EE535: Renewable Energy: Systems, Technology & Economics

EE535: Renewable Energy:
Systems, Technology &
Session 7: Wave Energy (2) Devices
Device Types
• These devices need to convert the wave motion
into electricity
• Classifications:
– Location
• Shore and Bottom Mounted Near Shore Devices
• Off-shore Devices
– Geometry and Orientation
• Terminators (principal axis parallel to the incident wavefront,
and physically intercept the waves)
• Attenuators (principal axis perpendicular to the wavefront, so
wave energy drawn to the device as the wave moves past it)
• Point Absorbers
Fixed Device: Oscillating Water
Air out
Water rising
Air in
Water Falling
Oscillating Water Column
• Partly submerged structure with a chamber
having 2 openings
• Air trapped in the chamber above the water
surface is alternately pushed out of and then
drawn back into the chamber
• The motion of the air drives a turbine (such as a
Wells turbine), which generates electricity
• A Wells turbine rotates in one direction,
regardless of the direction of low of air
Floating Devices: Point Absorber or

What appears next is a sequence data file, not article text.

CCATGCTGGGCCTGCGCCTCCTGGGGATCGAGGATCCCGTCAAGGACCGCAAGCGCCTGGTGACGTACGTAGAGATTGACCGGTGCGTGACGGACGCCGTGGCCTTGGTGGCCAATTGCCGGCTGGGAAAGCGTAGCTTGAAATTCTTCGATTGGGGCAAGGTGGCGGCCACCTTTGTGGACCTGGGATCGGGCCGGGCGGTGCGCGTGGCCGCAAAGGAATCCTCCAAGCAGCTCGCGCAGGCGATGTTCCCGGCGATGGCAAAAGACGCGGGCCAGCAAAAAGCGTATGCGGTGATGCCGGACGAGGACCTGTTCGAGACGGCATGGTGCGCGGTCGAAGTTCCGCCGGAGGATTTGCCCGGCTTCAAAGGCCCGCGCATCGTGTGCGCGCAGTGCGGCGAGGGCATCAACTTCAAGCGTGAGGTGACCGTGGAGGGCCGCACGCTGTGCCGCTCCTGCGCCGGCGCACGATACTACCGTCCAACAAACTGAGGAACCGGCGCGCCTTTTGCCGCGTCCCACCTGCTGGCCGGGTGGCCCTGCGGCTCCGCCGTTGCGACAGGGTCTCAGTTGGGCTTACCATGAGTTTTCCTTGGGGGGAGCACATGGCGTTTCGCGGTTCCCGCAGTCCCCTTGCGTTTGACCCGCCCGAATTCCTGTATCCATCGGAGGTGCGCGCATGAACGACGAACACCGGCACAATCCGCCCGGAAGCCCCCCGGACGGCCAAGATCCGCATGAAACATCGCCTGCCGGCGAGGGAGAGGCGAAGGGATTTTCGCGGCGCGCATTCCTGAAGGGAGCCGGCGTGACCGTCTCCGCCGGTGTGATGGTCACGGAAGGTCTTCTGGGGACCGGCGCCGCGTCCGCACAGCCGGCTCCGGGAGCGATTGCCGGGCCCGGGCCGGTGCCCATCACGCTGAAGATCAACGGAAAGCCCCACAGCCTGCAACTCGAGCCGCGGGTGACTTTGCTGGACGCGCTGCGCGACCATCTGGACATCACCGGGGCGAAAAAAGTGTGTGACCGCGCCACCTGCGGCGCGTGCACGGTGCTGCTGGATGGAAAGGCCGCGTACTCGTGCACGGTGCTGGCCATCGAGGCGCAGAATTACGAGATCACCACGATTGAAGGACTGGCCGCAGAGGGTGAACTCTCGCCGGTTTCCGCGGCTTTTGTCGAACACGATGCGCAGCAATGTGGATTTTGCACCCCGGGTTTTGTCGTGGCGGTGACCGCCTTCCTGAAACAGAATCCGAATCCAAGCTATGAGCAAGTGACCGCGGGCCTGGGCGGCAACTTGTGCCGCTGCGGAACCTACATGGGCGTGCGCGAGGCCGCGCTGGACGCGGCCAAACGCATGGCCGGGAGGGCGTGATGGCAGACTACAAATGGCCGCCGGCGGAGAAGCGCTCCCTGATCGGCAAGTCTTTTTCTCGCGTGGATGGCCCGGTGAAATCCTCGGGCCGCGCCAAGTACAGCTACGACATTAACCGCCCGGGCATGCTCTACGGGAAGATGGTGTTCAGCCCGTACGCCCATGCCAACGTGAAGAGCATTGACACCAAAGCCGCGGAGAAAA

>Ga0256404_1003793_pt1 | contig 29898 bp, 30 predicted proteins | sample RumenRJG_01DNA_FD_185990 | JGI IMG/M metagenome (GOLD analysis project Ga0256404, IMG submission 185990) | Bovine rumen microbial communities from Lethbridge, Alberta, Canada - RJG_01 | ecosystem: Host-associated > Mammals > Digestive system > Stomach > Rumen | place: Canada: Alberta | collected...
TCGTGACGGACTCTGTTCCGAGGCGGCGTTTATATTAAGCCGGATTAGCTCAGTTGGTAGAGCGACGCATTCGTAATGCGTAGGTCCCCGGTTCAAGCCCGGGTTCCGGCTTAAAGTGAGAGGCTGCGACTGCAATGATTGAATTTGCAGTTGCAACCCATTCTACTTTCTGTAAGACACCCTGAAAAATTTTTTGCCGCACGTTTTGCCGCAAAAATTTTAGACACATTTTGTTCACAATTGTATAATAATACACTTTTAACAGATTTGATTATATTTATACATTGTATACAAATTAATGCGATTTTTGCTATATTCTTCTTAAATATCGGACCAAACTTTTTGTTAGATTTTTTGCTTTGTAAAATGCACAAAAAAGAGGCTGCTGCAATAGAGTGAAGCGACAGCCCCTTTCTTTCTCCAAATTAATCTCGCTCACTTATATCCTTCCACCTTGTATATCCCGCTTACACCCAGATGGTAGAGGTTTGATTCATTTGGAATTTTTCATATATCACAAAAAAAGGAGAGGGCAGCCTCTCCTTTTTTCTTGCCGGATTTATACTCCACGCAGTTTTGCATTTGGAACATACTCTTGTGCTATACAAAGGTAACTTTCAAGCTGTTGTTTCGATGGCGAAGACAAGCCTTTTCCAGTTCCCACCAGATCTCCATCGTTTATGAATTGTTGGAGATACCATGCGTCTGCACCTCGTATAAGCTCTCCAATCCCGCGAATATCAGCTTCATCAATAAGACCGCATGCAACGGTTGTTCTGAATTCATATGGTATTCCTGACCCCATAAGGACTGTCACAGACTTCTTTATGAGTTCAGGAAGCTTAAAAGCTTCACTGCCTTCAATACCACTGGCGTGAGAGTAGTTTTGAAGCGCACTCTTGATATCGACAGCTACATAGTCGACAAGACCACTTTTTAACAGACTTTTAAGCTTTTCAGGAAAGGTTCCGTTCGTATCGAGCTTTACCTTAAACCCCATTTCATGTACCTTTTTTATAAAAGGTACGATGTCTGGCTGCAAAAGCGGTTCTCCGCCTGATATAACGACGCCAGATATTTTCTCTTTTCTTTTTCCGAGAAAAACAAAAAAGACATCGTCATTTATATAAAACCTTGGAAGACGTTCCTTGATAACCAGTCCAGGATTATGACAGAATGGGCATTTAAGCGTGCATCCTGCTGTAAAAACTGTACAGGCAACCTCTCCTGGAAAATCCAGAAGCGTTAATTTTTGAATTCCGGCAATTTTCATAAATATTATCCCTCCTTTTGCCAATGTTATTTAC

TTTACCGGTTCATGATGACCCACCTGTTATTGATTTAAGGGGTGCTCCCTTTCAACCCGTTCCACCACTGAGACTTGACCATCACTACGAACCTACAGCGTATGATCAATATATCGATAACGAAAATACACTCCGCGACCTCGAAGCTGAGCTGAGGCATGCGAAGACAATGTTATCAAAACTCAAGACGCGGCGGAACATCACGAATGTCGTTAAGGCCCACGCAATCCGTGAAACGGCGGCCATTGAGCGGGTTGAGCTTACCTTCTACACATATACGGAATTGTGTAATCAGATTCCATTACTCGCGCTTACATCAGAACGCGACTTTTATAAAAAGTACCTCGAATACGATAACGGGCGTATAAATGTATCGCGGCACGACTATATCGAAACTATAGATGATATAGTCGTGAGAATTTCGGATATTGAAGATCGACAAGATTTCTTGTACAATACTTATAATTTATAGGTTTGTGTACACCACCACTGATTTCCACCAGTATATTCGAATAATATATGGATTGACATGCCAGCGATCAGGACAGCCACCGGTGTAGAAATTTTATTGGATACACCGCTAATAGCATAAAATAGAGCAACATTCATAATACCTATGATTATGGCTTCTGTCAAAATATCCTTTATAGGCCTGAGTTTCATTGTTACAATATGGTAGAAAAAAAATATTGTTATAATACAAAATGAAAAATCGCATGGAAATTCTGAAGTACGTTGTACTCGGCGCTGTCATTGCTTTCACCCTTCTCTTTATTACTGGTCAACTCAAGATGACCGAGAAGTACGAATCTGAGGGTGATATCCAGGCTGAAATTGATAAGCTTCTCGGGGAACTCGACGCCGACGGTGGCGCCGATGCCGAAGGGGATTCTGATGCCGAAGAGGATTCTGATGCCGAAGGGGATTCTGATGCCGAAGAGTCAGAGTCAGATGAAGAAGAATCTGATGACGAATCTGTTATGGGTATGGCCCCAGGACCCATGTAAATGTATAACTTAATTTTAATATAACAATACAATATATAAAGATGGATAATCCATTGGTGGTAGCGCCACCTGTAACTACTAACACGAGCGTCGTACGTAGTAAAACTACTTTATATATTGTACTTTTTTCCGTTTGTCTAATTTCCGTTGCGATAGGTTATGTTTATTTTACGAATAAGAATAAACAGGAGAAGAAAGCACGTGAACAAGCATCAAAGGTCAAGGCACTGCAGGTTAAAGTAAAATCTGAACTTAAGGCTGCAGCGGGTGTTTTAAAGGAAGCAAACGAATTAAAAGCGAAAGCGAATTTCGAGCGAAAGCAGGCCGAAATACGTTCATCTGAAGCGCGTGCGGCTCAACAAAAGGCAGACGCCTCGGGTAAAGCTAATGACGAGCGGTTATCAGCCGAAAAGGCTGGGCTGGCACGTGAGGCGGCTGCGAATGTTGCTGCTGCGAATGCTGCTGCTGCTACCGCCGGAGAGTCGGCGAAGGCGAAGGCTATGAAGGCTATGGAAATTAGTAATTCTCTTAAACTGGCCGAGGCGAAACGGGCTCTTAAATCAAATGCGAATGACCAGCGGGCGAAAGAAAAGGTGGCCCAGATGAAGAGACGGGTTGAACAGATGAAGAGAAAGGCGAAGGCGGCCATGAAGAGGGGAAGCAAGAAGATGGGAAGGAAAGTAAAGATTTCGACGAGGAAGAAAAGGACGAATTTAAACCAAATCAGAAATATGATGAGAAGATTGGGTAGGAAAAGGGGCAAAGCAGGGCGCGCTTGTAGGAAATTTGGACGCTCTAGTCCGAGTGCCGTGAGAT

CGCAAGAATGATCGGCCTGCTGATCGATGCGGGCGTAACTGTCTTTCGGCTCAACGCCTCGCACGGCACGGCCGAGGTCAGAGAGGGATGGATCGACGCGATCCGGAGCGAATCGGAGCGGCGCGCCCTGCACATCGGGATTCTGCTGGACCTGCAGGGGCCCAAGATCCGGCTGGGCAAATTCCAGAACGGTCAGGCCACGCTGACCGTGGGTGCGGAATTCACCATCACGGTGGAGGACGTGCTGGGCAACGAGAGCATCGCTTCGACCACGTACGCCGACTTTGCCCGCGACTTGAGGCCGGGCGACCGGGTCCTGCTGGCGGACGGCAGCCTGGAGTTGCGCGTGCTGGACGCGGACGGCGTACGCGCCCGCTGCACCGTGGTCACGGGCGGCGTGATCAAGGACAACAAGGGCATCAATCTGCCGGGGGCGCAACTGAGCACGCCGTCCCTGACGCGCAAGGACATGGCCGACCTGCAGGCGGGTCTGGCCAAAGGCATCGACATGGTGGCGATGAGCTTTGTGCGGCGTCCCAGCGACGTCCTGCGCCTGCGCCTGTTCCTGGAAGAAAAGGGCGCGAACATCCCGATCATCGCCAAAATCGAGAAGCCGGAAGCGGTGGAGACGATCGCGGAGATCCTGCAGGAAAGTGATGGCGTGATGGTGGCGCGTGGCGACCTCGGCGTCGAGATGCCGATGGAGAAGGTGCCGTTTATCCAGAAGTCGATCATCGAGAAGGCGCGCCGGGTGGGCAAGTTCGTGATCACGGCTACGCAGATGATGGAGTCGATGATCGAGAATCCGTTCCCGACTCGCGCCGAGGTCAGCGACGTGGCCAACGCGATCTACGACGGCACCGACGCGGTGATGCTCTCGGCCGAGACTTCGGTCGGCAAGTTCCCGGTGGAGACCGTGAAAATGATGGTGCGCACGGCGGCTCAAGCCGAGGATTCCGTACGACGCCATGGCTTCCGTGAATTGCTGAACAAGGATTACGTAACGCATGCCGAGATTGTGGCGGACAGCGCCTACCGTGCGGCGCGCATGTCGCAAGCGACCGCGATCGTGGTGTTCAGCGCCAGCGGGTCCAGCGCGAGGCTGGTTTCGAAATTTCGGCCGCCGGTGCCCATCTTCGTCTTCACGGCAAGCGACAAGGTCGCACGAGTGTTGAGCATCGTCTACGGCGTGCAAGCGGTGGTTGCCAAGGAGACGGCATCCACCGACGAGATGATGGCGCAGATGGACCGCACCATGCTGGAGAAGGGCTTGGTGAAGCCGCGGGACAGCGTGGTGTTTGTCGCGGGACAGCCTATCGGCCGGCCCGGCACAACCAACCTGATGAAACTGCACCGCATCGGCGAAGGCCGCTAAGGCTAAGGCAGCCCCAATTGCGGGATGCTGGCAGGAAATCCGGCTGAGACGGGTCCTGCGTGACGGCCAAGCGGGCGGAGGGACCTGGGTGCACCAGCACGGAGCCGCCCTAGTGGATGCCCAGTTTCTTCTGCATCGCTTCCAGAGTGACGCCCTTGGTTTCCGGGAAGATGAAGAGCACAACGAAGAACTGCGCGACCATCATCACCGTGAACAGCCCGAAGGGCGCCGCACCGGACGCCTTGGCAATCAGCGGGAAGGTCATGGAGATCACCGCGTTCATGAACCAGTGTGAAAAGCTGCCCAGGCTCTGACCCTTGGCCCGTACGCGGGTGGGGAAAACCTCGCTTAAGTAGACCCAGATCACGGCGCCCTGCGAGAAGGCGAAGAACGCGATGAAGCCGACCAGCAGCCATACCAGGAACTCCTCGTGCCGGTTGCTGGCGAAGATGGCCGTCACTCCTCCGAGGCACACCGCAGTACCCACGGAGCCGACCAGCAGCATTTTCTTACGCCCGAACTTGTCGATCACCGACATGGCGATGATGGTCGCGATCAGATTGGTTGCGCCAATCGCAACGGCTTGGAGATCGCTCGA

• The rising and falling of waves can move
buoy-like structures, creating mechanical
energy – which is then converted to
The Salter Duck
• A wave entering from the
left sets the beak of the
duck into oscillation
• The back of the duck is
circular to ensure no
wave is propagated to the
• With very little energy
transmitted or reflected
there is a very high
conversion rate – over a
broad frequency band to
match the conditions
Duck Motion in Waves
Wave Motion
The Salter Duck
• Originally envisaged as
many cam shaped bodies
linked together on a long
flexible floating spine
• Spine oriented towards
the principal wave,
making the duck a
• Scale of a duck is circa
• Benefits of duck design:
– Can flip over and recover
again after an unusually
large wave
– Mooring relatively
straightforward due to
flexible spine and number
of ducks oriented along
• Disadvantages of the
duck design:
– Slow oscillatory motion is
difficult to couple to
electrical generators
– Extracting energy from a
‘randomly’ rocking body
The Circular Clam
• 12 interconnect chambers
arranged around the
circumference of a toroid
• The chambers are
interconnected, separated by
Wells turbines.
• The chamber is sealed
against the sea water by a
flexible reinforced membrane
• Movement of the sea against
the membrane forces air to
pass through the Wells turbinegenerating electricity
Offshore devices
• The Wave dragon
– Is an overtopping device, which
elevates ocean waves to a
reservoir above sea level
– Water is let out through a
number of turbines and in this
way transformed into electricity
– The prototype is deployed in
Nissum Bredning, an inlet in the
northern part of Denmark
Tethered Devices
• Main body of device
floating on the surface
but moored to the
seabed via a pump